Visit www.acad.jobs with all Jobs for Academics!
                    
Position: PhD Student - Optimising MRI Magnetic Susceptibility Mapping Techniques for Structural and Functional Neuroimaging
Institution: University College London
Department: Medical Physics and Biomedical Engineering
Location: London, United Kingdom
Duties: We are looking for a highly motivated and talented student to develop magnetic resonance imaging (MRI) quantitative susceptibility mapping (QSM) techniques to advance structural and functional neuroimaging. You will optimise QSM techniques for rapid structural and functional neuroimaging. You will develop sophisticated MRI pulse sequences for efficient acquisition throughout the brain. To test and optimise these sequences you will design and build physical imaging phantoms with materials of varying susceptibilities. You will also learn the latest QSM image processing techniques and develop new computational algorithms and pipelines for image analysis. The goal will be to optimise the new techniques and test them in healthy volunteers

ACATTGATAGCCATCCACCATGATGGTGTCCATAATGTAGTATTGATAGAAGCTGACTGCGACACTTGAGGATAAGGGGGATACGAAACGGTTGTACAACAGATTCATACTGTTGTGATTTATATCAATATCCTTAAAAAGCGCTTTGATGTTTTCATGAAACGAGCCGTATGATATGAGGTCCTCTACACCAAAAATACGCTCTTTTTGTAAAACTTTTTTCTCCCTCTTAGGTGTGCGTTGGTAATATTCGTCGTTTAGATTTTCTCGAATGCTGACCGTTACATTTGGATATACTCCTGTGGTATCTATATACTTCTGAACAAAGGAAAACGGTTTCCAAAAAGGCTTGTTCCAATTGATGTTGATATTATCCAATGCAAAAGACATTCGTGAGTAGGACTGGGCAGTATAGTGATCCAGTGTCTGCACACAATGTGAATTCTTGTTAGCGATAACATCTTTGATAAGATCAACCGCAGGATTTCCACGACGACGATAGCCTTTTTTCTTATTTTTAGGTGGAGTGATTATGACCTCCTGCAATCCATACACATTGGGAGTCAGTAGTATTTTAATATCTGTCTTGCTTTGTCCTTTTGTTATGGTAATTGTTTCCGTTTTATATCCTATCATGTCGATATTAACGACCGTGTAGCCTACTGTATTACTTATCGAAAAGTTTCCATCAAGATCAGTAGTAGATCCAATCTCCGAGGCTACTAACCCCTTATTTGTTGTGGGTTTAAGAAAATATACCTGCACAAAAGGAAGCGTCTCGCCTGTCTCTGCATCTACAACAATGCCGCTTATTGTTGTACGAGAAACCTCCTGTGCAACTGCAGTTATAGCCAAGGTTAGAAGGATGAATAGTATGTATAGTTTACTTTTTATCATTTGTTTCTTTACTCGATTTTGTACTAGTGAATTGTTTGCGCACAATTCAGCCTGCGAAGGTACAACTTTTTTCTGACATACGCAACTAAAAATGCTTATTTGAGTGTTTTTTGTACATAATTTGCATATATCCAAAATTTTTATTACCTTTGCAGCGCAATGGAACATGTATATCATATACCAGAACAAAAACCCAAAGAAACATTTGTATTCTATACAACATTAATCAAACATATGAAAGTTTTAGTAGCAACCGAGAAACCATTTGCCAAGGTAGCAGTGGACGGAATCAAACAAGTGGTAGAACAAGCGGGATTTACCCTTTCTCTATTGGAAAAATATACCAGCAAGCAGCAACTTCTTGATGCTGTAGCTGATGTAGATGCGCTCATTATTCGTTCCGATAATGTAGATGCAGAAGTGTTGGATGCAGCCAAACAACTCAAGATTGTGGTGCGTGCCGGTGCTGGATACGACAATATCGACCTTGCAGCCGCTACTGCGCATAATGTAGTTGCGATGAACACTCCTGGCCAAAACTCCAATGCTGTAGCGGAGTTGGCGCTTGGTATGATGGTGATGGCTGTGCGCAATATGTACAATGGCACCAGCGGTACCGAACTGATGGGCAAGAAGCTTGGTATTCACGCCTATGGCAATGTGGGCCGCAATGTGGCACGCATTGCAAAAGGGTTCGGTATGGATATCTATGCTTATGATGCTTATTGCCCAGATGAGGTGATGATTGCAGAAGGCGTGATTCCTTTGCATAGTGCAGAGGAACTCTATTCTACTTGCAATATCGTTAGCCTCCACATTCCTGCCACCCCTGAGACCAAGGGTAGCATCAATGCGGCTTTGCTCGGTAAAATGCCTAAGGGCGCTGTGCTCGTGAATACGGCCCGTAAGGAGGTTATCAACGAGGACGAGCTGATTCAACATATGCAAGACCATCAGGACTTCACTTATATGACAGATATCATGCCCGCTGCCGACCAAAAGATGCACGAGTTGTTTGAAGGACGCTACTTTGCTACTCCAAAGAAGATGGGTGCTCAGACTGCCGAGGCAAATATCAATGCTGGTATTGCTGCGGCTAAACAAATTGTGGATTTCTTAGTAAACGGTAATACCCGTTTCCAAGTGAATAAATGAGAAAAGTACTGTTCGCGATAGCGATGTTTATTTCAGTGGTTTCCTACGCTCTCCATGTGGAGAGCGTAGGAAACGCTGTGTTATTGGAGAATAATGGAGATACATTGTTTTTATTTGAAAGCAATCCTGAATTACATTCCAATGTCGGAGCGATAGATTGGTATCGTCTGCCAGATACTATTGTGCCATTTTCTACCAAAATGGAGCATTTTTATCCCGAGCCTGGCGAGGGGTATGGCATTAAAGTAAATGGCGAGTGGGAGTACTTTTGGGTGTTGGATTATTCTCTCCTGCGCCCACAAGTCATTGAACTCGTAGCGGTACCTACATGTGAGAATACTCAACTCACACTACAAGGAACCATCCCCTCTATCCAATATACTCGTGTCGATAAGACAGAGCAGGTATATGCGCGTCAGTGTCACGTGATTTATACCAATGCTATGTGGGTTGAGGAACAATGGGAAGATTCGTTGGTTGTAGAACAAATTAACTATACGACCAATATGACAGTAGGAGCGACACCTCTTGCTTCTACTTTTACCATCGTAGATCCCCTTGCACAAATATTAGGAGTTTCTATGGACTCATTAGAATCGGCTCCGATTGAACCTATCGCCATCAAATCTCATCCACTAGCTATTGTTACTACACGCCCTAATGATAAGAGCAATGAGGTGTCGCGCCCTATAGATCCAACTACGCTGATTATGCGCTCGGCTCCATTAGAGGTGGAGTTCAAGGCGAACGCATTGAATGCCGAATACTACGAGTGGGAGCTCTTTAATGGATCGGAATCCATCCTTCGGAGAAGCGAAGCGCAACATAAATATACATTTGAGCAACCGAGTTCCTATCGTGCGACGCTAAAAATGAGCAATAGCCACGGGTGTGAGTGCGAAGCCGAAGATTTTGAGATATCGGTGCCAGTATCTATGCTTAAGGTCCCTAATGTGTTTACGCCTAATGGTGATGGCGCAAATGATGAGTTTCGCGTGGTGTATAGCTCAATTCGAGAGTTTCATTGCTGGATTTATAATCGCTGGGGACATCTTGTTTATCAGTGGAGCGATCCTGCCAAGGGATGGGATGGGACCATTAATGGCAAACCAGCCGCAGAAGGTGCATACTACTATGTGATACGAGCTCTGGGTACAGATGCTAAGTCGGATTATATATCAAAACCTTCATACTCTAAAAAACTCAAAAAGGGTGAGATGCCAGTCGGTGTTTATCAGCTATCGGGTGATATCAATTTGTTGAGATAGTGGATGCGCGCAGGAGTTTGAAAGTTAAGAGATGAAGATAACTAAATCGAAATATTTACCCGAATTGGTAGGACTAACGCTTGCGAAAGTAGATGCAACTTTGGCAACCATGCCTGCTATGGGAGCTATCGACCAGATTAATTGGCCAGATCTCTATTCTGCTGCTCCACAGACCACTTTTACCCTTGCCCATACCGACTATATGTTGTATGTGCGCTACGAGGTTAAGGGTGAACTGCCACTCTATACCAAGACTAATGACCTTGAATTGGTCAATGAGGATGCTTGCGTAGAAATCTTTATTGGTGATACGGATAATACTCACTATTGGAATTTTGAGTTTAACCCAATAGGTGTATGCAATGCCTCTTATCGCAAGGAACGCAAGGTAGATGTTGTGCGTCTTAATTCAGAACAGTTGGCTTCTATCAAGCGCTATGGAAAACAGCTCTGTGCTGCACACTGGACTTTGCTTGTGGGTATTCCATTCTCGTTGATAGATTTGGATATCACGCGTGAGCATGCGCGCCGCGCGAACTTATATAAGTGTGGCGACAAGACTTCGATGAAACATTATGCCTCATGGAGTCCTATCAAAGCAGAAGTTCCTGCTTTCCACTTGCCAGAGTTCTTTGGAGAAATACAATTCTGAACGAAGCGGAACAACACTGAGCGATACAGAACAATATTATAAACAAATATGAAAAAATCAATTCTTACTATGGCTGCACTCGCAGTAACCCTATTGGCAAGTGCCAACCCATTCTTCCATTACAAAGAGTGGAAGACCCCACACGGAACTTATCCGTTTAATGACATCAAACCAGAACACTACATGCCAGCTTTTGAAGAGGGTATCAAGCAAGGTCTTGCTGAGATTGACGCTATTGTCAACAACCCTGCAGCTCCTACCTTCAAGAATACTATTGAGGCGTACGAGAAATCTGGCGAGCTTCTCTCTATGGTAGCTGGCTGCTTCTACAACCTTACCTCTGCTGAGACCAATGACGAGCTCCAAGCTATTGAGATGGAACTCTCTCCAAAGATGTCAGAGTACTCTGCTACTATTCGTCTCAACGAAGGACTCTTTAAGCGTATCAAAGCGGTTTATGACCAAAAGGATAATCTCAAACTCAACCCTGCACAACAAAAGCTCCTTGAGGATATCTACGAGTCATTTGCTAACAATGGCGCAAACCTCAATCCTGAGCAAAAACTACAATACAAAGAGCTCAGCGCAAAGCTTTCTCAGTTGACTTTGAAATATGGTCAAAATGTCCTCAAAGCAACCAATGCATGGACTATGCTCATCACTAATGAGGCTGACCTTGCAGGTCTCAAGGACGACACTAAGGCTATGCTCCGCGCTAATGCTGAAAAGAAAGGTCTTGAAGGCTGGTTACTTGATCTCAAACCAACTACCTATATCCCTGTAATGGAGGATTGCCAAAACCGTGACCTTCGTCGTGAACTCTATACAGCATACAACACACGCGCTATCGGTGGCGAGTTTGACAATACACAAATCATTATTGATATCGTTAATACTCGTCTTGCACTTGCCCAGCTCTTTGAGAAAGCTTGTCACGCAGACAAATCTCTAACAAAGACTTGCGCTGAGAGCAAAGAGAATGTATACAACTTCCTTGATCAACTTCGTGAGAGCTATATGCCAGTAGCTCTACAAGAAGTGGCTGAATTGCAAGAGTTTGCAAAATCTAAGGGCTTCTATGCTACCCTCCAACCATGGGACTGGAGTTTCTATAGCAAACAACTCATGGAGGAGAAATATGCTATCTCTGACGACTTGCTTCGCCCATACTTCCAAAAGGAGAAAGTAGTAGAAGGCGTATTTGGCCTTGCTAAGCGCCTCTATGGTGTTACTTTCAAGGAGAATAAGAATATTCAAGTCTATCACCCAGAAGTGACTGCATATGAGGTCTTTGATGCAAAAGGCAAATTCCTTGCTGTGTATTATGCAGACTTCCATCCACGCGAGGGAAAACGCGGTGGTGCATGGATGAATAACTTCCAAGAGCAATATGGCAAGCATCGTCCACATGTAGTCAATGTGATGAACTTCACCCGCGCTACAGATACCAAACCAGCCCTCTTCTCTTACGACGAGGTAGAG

Requirements: Applicants must have, or expect to obtain, a UK first class or 2: 1 honours degree (or equivalent international qualifications or experience) in an appropriate Physics, Engineering or Mathematics based subject. Applicants must show a clear interest in magnetic resonance imaging physics, particularly as applied to neuroscience and healthcare. Other desirable skills include creative and critical thinking, excellent writing and communication skills, self- and time-management and a capability to work effectively both in a team and independently and to take the initiative